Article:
Israel extends Al Jazeera ban by 45 days, cites security threat

 Al Jazeera, a Qatari-backed broadcaster, faced a setback in Israel as the country's telecoms regulator extended a ban on its operations for another 45 days. This decision came after the Israeli cabinet deemed Al Jazeera's broadcasts a threat to national security.

Initially, a 35-day ban had been imposed by the government, citing security concerns, and it was upheld by a Tel Aviv court. In response to a petition by Al Jazeera challenging the closure, Israel's Supreme Court labeled the measure as "precedent-setting." The court gave the Israeli government until August 8 to present arguments on why the law preventing foreign broadcasters from harming national security should not be considered void.

Al Jazeera contended in court that it does not incite violence or terrorism, and argued that the ban was disproportionate. However, the network's broadcasts on cable and satellite providers, as well as access to its websites, remain blocked according to Israel's Communications Ministry.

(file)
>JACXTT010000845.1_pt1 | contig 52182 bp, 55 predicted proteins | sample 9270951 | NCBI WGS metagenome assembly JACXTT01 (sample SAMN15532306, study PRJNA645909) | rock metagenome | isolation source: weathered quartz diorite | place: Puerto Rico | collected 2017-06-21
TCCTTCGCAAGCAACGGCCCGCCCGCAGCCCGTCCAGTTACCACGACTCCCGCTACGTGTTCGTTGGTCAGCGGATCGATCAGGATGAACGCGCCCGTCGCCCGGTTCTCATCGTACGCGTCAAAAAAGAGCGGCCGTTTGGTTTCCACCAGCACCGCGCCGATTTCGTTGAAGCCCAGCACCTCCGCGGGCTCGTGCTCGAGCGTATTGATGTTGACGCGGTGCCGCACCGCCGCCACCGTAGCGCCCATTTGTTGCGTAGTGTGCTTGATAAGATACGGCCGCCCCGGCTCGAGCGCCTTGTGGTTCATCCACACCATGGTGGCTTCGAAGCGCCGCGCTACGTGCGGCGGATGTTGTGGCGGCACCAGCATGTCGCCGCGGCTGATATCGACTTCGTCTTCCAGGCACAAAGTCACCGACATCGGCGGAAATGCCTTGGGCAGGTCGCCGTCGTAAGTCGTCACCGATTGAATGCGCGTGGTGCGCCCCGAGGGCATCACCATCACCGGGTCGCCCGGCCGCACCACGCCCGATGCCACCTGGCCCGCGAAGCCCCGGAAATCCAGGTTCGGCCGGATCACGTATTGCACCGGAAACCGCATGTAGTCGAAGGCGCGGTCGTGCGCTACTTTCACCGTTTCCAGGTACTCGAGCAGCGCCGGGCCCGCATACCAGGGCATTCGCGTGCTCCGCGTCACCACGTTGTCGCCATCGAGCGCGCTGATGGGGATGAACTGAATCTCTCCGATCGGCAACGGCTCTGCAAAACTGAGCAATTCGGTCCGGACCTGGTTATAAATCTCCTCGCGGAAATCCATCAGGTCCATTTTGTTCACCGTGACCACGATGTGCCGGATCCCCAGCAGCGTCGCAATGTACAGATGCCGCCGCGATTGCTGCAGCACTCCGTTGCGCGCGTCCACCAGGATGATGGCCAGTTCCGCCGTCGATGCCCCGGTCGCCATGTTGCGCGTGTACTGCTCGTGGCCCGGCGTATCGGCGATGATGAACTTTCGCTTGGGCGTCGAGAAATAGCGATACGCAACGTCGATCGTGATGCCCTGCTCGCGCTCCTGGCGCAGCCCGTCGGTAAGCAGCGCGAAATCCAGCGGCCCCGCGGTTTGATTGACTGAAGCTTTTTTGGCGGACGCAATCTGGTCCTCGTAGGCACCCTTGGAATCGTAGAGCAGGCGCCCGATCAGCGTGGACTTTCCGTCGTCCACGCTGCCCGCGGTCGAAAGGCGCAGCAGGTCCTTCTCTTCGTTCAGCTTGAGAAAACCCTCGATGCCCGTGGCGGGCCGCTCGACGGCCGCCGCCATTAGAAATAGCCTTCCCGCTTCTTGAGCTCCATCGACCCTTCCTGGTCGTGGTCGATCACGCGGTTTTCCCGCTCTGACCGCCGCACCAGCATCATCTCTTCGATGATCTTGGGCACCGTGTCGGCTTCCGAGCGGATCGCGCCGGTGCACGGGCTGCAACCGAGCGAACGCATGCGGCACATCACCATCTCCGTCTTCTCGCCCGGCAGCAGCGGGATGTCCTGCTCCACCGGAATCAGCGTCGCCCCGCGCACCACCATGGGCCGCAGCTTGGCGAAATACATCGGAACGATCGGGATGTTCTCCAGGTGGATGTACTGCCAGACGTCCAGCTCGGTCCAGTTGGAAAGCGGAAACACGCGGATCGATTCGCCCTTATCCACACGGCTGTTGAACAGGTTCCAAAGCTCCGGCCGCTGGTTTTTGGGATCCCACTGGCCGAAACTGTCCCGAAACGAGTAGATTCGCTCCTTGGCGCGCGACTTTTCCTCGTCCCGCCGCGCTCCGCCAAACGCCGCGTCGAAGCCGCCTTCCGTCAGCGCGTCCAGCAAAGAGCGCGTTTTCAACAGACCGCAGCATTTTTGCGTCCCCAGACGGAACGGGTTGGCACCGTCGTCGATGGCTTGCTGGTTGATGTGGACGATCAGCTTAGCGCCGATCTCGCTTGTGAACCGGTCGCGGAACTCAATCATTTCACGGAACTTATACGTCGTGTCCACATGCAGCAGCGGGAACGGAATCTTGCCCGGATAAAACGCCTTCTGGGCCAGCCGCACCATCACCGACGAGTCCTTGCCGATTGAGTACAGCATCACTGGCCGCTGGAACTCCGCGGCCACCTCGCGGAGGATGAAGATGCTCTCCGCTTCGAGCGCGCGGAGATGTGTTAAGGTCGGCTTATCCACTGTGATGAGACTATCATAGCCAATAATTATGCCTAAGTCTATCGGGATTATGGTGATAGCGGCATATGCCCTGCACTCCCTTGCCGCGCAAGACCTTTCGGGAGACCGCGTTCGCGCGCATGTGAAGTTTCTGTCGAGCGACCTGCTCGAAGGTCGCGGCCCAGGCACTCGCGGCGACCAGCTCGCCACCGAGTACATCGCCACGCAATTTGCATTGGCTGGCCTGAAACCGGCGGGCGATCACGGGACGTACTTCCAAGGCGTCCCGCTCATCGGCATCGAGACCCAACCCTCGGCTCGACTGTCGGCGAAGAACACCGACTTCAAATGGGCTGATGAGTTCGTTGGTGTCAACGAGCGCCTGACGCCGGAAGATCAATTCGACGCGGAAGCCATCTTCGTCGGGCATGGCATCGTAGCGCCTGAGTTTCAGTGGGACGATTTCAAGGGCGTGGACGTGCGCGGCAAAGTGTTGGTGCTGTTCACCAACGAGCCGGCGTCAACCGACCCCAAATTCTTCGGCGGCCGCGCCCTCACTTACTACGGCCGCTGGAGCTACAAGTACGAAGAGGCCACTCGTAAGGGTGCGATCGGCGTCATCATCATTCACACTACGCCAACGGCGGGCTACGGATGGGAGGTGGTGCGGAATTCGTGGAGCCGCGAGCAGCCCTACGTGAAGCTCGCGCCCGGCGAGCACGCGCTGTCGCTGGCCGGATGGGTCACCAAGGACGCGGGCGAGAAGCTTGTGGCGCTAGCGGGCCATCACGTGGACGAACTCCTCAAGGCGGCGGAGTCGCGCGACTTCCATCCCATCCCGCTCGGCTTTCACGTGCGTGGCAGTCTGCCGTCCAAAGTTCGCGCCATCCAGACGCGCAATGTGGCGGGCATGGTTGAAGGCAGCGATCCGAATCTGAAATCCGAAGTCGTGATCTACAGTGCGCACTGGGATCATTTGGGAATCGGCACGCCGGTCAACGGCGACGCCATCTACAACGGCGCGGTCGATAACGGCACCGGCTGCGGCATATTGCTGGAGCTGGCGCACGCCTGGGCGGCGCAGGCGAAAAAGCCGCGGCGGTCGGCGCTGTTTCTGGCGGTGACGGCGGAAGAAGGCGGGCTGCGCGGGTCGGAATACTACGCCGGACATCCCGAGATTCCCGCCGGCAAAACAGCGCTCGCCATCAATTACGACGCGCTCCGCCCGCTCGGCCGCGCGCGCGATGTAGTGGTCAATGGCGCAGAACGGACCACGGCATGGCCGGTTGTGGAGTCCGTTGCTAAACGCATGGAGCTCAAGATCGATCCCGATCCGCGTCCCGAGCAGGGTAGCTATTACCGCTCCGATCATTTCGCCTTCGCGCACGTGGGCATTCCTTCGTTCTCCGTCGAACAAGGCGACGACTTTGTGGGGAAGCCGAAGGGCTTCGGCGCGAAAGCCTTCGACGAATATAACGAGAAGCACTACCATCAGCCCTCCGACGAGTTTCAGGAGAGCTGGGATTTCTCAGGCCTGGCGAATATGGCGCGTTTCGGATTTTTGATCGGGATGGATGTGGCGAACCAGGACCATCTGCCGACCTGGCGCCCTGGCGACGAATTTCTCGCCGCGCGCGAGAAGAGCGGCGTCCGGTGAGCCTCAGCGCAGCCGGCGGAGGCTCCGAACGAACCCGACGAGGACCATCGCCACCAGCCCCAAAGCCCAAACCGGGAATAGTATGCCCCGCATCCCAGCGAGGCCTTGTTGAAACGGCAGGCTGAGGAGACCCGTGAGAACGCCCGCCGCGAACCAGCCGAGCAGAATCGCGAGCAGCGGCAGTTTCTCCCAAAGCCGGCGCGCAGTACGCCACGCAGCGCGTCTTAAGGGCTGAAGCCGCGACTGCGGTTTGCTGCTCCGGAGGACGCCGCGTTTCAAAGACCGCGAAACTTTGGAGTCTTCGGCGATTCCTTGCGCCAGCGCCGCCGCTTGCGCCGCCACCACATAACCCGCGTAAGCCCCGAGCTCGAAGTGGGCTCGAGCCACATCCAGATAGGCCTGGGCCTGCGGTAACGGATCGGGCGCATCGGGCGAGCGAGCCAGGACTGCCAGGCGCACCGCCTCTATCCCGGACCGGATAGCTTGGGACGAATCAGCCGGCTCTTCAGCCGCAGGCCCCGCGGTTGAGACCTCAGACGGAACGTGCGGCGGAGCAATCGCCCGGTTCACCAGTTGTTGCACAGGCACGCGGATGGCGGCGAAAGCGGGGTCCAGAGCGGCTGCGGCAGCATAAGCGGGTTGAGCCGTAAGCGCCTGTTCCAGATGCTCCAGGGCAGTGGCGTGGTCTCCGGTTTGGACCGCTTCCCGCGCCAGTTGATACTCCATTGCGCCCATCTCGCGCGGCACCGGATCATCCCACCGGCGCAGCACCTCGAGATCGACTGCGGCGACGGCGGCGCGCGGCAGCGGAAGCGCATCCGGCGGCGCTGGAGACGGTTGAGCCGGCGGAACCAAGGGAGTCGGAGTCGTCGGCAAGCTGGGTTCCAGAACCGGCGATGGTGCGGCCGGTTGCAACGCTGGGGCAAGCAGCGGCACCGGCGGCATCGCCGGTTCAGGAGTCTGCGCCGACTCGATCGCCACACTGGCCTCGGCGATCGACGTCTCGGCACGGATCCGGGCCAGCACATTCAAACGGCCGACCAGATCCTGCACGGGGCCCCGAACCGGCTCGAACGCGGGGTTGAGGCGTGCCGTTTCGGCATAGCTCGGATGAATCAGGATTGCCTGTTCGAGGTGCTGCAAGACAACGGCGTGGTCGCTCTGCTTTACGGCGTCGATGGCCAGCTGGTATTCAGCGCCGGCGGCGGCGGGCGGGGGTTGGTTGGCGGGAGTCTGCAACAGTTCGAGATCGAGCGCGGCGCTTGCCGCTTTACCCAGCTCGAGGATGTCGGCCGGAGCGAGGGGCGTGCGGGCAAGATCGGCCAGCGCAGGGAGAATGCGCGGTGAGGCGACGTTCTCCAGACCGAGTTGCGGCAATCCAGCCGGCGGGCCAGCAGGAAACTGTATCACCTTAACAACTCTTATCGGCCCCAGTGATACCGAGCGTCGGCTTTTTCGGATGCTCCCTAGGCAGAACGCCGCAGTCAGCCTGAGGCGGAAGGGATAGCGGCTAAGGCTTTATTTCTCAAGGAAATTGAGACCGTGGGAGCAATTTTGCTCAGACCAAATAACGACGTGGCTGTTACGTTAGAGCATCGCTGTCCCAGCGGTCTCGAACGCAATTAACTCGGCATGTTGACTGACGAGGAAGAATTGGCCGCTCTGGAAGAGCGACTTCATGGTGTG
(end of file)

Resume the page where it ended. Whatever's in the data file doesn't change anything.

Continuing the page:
Shlomo Karhi, the communications minister, defended the ban stating that it was necessary to prevent a "terrorist channel" from broadcasting and endangering Israeli security forces. He expressed confidence that the closure orders would be extended in the future.

During the court proceedings, Judge Shai Yaniv mentioned evidence, although unspecified, of a close relationship between Al Jazeera and the Palestinian Islamist group Hamas. He accused the channel of promoting Hamas' objectives.

The tension between Israel and Al Jazeera escalated when Israeli authorities raided a hotel room in Jerusalem used by Al Jazeera as an office, leading to the shutdown of its operations for the duration of the Gaza conflict.

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